“That would be Carl.”

“That’s right. So, a week in the jungle sounded pretty adventurous to me. I wanted to know more about it. That’s when he got sort of mysterious—said he had something to do now that his friend had left. I didn’t press it.”

Vicki sipped her tea while trying to read the truth in what this woman was saying. “He said he had to do something that Carl couldn’t see?”

“Like I said, I didn’t press it. Here was someone I just met telling me about something that sounded clandestine. At that point, I thought I might not want to know.”

“So, what happened next?”

“That was it. We had a nice conversation over another drink. He tried to pick up the tab, but I insisted, then I went to check in, and he disappeared into the jungle.”

“He didn’t try to hit on you?”

“No, he was a perfect gentleman.”

“Maybe you’ve got the wrong Robert Rice.”

Martine smiled her one-sided smile.

“When did you get this?” Vicki raised the still sealed package.

“Hmm, that was a couple of days before I was due to go home. My girlfriend had already left, but I had some more time to work on a tan—I burn easily. Anyway, Robert showed up at the hotel and rang my room. He invited me to dinner at a place called the Sunset Bar. I was happy to accept. The place was lovely—”

“I know it.”

“Oh, well, then you know how lovely it is. We had a great time. He talked me into trying conch ceviche—good but a bit rubbery. Then he pulls this already ratty package from a backpack he was carrying and asks if I would mind mailing it when I got back to the states. When I saw the addressee, it was the first time I knew he was married.”

“In your defense, we’re separated.”

“Yes, he told me. Then he told me a very strange story.”

“And what was that?”

“I don’t think that I am the one you should hear it from. I believe it’s all in there.” Martine pointed at the parcel she had brought.

Vicki felt a prick of irritation with this woman who had seemingly dropped out of the sky and stirred memories she was trying to stifle. “I suppose you two were…”

“Intimate? No, not at all. Just one chaste kiss goodbye when he dropped me at the airport.”

“You said you had a couple more days before you had to go to the airport.”

“Yes, I did spend more time with him. Like the complete twit that I am, I thought all there was to do was lay on the sand and take windsurfing lessons. Sure, I’d heard of Chichen Itzá, but I had no idea what it was, and it seemed a bother to spend most of the day on a bus to go see it. Robert offered to give me tours of some places he said were better. He showed me two beautiful spots called—”

“Tulum and Cobá,” Vicki interrupted.

“Why, yes. He took you there as well then.”

“Oh, yes. Our special places.”

“Sorry, I couldn’t have known.”

“No, and it’s all right. I’m moving on.”

“I see. Well, when Robert wasn’t in his tour guide mode, I thought he seemed sad. Later I thought that he was missing you.”

“I doubt that.”

“Still, it concerned me. Little things he said gave me to think he needed looking after.”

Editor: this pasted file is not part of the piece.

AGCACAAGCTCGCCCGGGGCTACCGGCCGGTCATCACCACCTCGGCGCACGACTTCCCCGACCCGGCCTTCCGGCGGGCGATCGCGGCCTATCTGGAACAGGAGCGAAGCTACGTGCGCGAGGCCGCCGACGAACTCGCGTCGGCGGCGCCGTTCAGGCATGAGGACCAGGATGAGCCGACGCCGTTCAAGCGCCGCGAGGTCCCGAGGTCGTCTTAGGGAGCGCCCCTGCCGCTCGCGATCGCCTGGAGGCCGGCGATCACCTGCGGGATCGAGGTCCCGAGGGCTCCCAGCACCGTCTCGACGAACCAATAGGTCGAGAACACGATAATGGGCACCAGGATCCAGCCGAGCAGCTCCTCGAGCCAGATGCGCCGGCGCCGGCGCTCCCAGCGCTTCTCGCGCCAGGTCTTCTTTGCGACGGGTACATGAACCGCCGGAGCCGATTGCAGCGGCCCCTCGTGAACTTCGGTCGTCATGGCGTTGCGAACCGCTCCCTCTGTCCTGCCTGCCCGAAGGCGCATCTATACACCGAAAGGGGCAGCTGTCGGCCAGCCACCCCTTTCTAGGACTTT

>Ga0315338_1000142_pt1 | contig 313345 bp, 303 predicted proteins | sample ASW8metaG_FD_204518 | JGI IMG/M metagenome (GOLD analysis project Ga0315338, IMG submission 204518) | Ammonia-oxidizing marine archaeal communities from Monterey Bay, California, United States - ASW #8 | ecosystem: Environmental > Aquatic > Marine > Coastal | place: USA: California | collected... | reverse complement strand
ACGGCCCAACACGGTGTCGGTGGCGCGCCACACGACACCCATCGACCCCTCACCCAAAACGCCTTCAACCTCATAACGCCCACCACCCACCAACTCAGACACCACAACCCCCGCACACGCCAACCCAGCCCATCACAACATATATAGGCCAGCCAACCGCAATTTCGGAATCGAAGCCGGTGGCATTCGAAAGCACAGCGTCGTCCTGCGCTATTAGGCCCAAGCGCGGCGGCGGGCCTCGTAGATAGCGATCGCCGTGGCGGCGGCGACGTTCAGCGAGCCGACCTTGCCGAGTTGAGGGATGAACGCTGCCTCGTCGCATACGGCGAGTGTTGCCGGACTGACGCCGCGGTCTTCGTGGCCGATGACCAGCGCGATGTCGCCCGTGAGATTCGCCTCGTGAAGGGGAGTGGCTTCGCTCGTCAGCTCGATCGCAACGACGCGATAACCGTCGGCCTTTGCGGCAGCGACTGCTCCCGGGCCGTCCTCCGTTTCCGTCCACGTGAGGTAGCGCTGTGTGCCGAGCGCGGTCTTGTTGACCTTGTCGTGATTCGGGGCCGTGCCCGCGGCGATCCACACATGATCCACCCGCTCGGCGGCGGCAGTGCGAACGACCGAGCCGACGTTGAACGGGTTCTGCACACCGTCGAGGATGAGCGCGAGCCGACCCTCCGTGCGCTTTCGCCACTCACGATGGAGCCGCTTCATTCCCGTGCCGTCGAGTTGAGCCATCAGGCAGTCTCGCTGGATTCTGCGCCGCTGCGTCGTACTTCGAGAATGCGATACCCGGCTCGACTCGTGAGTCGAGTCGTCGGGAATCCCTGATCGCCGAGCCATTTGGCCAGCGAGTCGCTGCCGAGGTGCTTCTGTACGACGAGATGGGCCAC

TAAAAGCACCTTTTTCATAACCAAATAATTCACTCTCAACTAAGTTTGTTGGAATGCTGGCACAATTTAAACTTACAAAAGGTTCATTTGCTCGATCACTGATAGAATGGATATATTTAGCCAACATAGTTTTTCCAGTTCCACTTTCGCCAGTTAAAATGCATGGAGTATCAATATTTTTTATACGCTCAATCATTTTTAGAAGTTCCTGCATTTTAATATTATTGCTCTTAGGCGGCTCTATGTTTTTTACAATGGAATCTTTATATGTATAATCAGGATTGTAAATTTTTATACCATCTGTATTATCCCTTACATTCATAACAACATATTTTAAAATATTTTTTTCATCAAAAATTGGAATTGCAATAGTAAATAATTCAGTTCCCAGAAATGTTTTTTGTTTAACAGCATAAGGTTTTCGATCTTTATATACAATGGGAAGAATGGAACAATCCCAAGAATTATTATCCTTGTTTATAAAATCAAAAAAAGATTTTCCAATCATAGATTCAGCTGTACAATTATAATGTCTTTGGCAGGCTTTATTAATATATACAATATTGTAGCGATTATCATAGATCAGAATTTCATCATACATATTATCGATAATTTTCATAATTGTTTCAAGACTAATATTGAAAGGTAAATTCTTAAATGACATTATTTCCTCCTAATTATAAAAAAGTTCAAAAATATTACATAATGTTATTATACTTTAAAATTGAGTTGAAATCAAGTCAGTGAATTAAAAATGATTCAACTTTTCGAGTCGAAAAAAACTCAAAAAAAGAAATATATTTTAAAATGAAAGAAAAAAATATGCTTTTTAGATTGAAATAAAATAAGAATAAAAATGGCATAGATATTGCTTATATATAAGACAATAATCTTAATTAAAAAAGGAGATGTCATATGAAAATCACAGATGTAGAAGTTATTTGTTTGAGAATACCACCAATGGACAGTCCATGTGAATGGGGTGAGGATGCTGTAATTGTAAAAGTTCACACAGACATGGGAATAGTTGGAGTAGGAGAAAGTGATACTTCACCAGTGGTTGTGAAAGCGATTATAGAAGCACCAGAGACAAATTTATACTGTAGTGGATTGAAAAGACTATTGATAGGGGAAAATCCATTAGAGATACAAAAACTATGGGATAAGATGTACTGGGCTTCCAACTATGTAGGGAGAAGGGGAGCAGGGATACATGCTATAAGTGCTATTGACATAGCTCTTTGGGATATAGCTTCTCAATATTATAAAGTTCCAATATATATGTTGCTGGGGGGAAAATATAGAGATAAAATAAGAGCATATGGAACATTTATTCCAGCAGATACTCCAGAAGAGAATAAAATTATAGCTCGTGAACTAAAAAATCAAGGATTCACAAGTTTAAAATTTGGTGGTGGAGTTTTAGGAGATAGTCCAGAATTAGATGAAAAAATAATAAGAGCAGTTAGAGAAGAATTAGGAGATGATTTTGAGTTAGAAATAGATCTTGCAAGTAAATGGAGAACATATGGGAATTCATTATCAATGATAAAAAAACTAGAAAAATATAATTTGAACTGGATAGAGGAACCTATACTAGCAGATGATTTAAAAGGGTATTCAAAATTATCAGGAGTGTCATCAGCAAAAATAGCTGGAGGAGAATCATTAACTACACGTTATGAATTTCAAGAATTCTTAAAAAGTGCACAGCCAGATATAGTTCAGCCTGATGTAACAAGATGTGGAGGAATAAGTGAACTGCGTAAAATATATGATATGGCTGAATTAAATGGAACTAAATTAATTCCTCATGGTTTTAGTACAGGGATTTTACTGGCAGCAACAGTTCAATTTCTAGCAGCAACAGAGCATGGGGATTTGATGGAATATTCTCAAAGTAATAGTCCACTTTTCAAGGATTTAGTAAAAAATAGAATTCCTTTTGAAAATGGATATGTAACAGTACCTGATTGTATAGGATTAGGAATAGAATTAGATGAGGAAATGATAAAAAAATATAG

“What do you mean?”

“He sounded sort of hopeless. Frankly, I wondered why he wasn’t making, you know, suggestions.”

“Yeah, that’s not like him.”

“Then he said something that convinced me I should deliver his parcel, what I figure is a very long letter, to you in person.”

“What did he say?”

“He said in it was the key to your future wellbeing.”

That struck Vicki mute. She fondled the string binding the sheets and felt tempted to open it, but she couldn’t read it in front of this woman. “Is that all he said?”

“Yes, but his demeanor made me think that after you read it, you will have to make a trip to México.”

“I doubt that, but thank you for going out of your way to bring this to me.”

“It was no bother. I hope things work out for you, and that Robert is all right.”

“Do you mind leaving a number where I can reach you in case I have questions?”

“I’d really rather not.”

Martine showed herself to the door as Vicki slid the twine from the brown paper package.

Dear Vicki,

By the time you read this…

It was dark when she finished the handwritten missive. She was trembling slightly, and she knew that she was going to have to go to México to recover the body of her estranged husband, and perhaps something else.

Devastation

A Soul BurnedA Soul Burned by RJ Curtis

My rating: 4 of 5 stars

James was a bomber pilot with twenty-plus missions over Germany. He was good at his job and was picked to lead the raid on Dresden in February, 1945. As he circled the target, pinpointing the places undamaged so other bombers could drop their loads wherever there were no flames. At the end of the mission, James makes it home safely, but not undamaged. Although due some leave, he is tasked with one more mission—a milk run over Denmark in the daylight—one more mission and then free time to spend with Colleen. But the unthinkable happens.

The firebombing of Dresden was one of the most controversial raids perpetrated by the Allies during World War II. The wanton barbarism of annihilating an ancient city with no strategic value has been bemoaned ever since that day in 1945 when it was reduced to ashes. RJ Curtis has done a magnificent job of telling the story through the eyes of a participant. The emotional impact on the character, James, is told with great skill, and the subsequent tragedy that befell him is also related masterfully. There is additionally the viewpoint of young boy who survived the firestorm, and in a strange twist of fate, has an impact on James life years later. A Soul Burned is a fine piece of historical fiction.